Other delayed IAF projects include follow-on order for C17 Globemaster, upgrade of Super Su-30 MKI, Phalcon AEW&CS, Kamov Ka-226T helicopters to replace the dying Chetaks/ Cheetahs, and flight refuelling aircraft.
Project 75 (India) or 75I submarine project for diesel-electric submarines for Indian Navy is another typical illustration of debilitating delays. The project germinated from a 1997 ministry of defence (MoD) plan to acquire 24 submarines. An RFI was issued in 2008 and after several flip flops, another RFI emerged in 2017 (partly due to the introduction of Strategic Partnership model in DPP-2016). The RFP took four more years to be issued and the process continues at a leisurely pace with the end nowhere in sight.
Other delayed naval projects include sonar systems, midget submarines, survey vessels, naval utility helicopters/Ka-31, upgrade of weapons and sensor suite of the Delhi and Talwar class ships, follow-on of Talwar class frigates, follow-on order for P-8Is, and Landing Platform Helicopter (LPH).
Light Howitzer for Army
The army first expressed interest in the acquisition of 145 BAE M777 Ultra Light Howitzer guns from the US in 2007. The DAC gave an Acceptance of Necessity (AoN) in 2012 and another one in 2014 but soon thereafter, a new selection process was started, this time under ‘Make In India’ programme; another AoN was issued in 2015. The final contract came in 2016, a decade after the army first expressed its need and more than three decades after the sordid saga of Bofors gun induction.
Other delayed programmes include Kamov Ka-226T Air Defence Guns to replace L70 and Zu 23 mm guns, follow-on order for SSK 155mm/52 calibre mounted gun system and Apache helicopters.
According to reports, only eight to 10 per cent of proposed defence projects have fructified within the time periods stipulated in DPP/ DAP. The Comptroller and Auditor General (CAG) has continually noted in its reports that delays in acquisition are essentially due to the complex and multi-level process; it has specifically stated that the current system is unlikely to support the operational preparedness of the military and that MoD needs to undertake structural reforms of the acquisition process.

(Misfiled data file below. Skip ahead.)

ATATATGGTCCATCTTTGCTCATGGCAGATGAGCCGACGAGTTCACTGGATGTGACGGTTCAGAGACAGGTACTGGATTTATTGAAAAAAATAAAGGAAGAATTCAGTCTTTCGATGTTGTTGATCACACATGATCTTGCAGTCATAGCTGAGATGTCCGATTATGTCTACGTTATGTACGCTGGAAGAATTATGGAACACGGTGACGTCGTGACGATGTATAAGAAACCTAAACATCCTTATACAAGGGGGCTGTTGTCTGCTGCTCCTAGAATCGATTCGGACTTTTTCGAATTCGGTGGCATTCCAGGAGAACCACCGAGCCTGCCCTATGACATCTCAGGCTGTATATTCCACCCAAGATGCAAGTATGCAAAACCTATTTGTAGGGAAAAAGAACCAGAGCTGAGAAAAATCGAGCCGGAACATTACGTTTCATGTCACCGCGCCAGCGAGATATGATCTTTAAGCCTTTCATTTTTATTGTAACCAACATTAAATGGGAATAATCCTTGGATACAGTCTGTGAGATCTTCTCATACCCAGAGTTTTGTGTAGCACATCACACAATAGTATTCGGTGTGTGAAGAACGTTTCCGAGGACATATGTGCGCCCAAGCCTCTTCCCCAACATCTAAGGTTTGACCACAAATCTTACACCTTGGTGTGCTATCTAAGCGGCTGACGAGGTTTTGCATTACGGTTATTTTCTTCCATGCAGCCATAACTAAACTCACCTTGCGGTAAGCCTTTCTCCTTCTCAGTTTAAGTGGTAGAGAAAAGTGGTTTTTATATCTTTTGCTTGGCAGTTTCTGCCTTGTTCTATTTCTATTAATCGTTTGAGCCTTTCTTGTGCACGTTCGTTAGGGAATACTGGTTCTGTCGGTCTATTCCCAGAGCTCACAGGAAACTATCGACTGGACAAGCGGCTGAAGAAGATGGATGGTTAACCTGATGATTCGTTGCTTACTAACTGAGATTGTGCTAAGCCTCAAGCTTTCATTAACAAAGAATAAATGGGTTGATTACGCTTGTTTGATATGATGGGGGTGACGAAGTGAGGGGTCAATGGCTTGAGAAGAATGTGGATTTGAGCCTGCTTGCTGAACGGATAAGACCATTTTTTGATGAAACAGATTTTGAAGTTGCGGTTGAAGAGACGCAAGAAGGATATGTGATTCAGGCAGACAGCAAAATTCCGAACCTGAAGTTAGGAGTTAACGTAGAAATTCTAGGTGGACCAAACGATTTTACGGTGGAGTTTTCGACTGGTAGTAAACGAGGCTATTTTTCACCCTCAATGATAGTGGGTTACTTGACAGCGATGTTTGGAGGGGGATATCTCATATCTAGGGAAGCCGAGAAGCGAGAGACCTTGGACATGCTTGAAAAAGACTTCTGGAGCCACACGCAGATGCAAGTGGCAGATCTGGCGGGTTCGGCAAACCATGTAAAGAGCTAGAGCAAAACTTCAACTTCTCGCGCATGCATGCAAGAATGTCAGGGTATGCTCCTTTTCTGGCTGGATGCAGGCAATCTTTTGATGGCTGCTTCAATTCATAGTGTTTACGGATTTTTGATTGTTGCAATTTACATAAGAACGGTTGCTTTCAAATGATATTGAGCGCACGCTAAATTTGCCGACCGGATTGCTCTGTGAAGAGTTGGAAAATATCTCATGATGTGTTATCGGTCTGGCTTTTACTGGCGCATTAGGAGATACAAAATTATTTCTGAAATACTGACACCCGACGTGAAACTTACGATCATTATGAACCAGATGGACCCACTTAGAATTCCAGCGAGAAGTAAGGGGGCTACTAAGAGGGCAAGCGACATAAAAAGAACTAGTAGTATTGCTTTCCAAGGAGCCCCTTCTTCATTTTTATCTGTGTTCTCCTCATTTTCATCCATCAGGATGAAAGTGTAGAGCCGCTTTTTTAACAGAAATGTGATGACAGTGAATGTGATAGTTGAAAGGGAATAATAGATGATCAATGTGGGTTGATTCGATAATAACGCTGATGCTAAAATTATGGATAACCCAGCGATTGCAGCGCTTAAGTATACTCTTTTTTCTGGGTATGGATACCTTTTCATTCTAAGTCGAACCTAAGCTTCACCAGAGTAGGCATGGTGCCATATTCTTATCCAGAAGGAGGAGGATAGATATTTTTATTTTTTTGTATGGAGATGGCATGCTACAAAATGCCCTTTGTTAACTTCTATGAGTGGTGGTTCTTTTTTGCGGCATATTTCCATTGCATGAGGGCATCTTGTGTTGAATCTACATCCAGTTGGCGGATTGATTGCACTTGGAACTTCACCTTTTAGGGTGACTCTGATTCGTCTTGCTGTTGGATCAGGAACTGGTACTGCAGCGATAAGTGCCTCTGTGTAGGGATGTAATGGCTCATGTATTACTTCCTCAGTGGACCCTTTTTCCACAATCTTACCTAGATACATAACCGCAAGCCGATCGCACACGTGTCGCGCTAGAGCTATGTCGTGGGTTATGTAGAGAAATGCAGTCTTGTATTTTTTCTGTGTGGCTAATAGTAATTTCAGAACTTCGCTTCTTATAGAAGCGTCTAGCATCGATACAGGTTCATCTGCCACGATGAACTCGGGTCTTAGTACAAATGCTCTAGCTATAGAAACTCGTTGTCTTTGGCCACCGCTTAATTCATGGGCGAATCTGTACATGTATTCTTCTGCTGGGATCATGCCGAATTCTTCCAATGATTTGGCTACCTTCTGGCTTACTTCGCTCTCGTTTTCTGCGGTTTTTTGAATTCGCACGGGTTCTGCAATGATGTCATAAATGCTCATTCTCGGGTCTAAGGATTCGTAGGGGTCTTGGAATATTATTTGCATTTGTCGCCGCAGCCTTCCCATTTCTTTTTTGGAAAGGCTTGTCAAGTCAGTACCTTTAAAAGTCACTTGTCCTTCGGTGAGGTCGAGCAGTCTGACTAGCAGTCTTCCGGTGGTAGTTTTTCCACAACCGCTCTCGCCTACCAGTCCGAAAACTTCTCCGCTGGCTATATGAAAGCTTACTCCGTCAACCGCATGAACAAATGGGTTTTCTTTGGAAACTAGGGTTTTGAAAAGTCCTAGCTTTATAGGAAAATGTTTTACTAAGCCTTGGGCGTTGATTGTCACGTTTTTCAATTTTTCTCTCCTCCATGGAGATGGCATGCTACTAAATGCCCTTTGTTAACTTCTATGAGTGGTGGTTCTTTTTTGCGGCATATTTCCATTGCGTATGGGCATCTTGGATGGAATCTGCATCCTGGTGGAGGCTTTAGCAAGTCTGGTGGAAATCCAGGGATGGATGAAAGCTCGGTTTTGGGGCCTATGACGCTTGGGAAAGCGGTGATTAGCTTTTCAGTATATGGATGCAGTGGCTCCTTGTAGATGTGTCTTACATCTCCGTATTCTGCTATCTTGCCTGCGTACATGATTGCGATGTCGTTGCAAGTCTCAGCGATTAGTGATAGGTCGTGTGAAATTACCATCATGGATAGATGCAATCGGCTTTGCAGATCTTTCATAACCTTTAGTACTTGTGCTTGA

DAP-2020 prescribes (at Page 164) the proposed time line for procurement and indicates more than two years as the time period from Acceptance of Necessity (AoN) till the signing of a contract; the process has 11 to 17 steps depending on the category of acquisition. In real life, the process takes more than five years even for small pieces of equipment or apparel while big ticket acquisitions, as illustrated by the MMRCA above, take much longer.
The simple question that comes to one’s mind is: Why? The answer to that lies in the absence of accountability to adhere to the time lines prescribed which, in effect, serve as notional guidelines on paper, adherence to which no entity is held accountable. There is a ‘Monitoring Mechanism’ prescribed in DAP-2020 but it seems to be entirely ineffective and inconsequential; indeed, in many cases the AoN, which usually has a life of 104 weeks, lapses before moving onto the next step in the acquisition ladder. It is unlikely that any bureaucrat would be held responsible and subjected to punitive action for a delay as the letter of the DAP would permit myriad loopholes as alibis for delays. Fixing this malady is the first step towards reducing and hopefully eliminating inordinate delays in acquisition. For each step in the ladder, a single-point accountability needs to be defined and lapsing entities disciplined. The first step in that direction could be to define time periods for clearing project files at each MoD and single service HQ desk/ office involved in the process.